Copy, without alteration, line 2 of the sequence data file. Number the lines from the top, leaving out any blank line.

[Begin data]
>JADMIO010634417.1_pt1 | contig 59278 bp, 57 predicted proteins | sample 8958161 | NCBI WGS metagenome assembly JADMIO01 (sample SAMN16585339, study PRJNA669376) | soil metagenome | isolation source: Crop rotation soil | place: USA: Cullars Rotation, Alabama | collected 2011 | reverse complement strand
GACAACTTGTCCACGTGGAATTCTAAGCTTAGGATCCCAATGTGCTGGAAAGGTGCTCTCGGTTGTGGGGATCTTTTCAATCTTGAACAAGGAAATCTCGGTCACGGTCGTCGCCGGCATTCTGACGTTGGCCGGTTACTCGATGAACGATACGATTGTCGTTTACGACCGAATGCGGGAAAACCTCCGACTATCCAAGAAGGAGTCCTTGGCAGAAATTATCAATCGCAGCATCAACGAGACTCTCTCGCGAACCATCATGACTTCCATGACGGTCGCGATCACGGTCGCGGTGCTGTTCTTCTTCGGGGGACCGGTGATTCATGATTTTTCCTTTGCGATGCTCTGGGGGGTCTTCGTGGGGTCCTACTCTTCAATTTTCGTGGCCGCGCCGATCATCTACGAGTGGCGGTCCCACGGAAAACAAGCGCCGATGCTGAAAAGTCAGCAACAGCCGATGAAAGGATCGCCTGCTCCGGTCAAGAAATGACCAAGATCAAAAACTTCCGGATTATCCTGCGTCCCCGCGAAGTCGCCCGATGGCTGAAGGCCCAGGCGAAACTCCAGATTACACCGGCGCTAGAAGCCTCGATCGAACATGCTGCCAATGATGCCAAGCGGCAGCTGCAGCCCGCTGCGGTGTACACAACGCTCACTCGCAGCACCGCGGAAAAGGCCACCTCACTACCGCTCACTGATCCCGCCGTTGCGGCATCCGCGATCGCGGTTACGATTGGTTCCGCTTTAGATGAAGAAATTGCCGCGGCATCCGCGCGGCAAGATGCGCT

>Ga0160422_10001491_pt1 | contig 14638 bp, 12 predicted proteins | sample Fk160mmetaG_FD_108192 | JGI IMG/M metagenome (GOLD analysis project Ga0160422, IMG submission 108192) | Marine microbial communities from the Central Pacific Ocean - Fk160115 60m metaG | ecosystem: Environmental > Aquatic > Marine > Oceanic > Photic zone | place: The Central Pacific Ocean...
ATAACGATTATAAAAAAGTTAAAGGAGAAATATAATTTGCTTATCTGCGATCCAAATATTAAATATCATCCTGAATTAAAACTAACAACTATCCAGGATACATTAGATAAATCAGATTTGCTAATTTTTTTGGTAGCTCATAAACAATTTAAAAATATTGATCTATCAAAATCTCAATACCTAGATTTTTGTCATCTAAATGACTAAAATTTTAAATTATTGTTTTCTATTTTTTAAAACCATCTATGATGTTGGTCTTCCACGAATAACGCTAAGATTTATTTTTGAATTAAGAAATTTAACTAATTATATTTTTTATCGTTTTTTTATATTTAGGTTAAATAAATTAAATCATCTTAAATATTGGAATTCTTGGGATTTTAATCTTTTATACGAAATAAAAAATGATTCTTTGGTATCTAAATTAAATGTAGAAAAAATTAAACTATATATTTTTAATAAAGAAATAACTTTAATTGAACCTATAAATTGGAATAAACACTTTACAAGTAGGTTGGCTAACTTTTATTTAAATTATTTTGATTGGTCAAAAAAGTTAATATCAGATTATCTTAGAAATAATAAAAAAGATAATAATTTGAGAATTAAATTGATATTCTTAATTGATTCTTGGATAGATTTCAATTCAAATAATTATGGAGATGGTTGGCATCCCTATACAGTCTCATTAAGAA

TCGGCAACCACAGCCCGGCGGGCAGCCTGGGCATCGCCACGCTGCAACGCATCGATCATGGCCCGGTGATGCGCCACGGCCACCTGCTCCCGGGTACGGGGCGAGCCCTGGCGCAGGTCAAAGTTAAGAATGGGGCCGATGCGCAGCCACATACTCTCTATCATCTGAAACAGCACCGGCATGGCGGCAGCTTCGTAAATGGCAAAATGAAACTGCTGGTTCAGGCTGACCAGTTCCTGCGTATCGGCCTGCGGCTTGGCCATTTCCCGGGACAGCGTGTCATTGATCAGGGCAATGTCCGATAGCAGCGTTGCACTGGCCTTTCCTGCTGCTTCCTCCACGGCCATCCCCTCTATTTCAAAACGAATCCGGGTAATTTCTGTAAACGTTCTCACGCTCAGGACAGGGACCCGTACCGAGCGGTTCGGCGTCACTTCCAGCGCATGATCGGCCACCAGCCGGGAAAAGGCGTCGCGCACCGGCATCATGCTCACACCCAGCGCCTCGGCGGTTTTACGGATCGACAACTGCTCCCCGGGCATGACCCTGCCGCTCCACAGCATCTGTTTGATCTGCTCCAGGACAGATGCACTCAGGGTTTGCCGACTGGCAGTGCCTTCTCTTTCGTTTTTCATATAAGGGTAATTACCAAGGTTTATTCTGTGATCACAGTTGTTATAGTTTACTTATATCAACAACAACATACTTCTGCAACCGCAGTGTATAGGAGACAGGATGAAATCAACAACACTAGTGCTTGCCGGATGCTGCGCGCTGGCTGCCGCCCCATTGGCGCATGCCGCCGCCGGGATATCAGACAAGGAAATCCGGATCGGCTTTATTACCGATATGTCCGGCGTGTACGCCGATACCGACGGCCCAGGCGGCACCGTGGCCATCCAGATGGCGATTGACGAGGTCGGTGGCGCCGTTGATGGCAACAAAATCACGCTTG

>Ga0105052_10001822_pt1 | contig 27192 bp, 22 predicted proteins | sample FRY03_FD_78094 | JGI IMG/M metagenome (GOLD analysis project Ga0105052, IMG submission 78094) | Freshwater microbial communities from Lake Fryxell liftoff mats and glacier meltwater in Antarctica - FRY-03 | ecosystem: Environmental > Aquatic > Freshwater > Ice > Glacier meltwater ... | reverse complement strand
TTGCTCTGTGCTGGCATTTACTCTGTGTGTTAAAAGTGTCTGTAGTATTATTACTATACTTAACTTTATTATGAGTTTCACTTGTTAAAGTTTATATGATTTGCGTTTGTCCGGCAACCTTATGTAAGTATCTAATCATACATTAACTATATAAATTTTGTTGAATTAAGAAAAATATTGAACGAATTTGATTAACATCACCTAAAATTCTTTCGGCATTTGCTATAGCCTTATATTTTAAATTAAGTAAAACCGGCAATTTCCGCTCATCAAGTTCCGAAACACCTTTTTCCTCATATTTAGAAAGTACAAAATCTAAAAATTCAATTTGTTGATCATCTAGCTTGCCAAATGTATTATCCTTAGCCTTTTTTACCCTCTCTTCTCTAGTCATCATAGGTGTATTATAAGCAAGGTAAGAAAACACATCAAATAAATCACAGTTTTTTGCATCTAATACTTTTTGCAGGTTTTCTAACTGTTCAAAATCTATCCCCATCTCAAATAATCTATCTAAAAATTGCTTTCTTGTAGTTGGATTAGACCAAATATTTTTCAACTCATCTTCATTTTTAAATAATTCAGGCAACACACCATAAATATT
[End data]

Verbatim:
GACAACTTGTCCACGTGGAATTCTAAGCTTAGGATCCCAATGTGCTGGAAAGGTGCTCTCGGTTGTGGGGATCTTTTCAATCTTGAACAAGGAAATCTCGGTCACGGTCGTCGCCGGCATTCTGACGTTGGCCGGTTACTCGATGAACGATACGATTGTCGTTTACGACCGAATGCGGGAAAACCTCCGACTATCCAAGAAGGAGTCCTTGGCAGAAATTATCAATCGCAGCATCAACGAGACTCTCTCGCGAACCATCATGACTTCCATGACGGTCGCGATCACGGTCGCGGTGCTGTTCTTCTTCGGGGGACCGGTGATTCATGATTTTTCCTTTGCGATGCTCTGGGGGGTCTTCGTGGGGTCCTACTCTTCAATTTTCGTGGCCGCGCCGATCATCTACGAGTGGCGGTCCCACGGAAAACAAGCGCCGATGCTGAAAAGTCAGCAACAGCCGATGAAAGGATCGCCTGCTCCGGTCAAGAAATGACCAAGATCAAAAACTTCCGGATTATCCTGCGTCCCCGCGAAGTCGCCCGATGGCTGAAGGCCCAGGCGAAACTCCAGATTACACCGGCGCTAGAAGCCTCGATCGAACATGCTGCCAATGATGCCAAGCGGCAGCTGCAGCCCGCTGCGGTGTACACAACGCTCACTCGCAGCACCGCGGAAAAGGCCACCTCACTACCGCTCACTGATCCCGCCGTTGCGGCATCCGCGATCGCGGTTACGATTGGTTCCGCTTTAGATGAAGAAATTGCCGCGGCATCCGCGCGGCAAGATGCGCT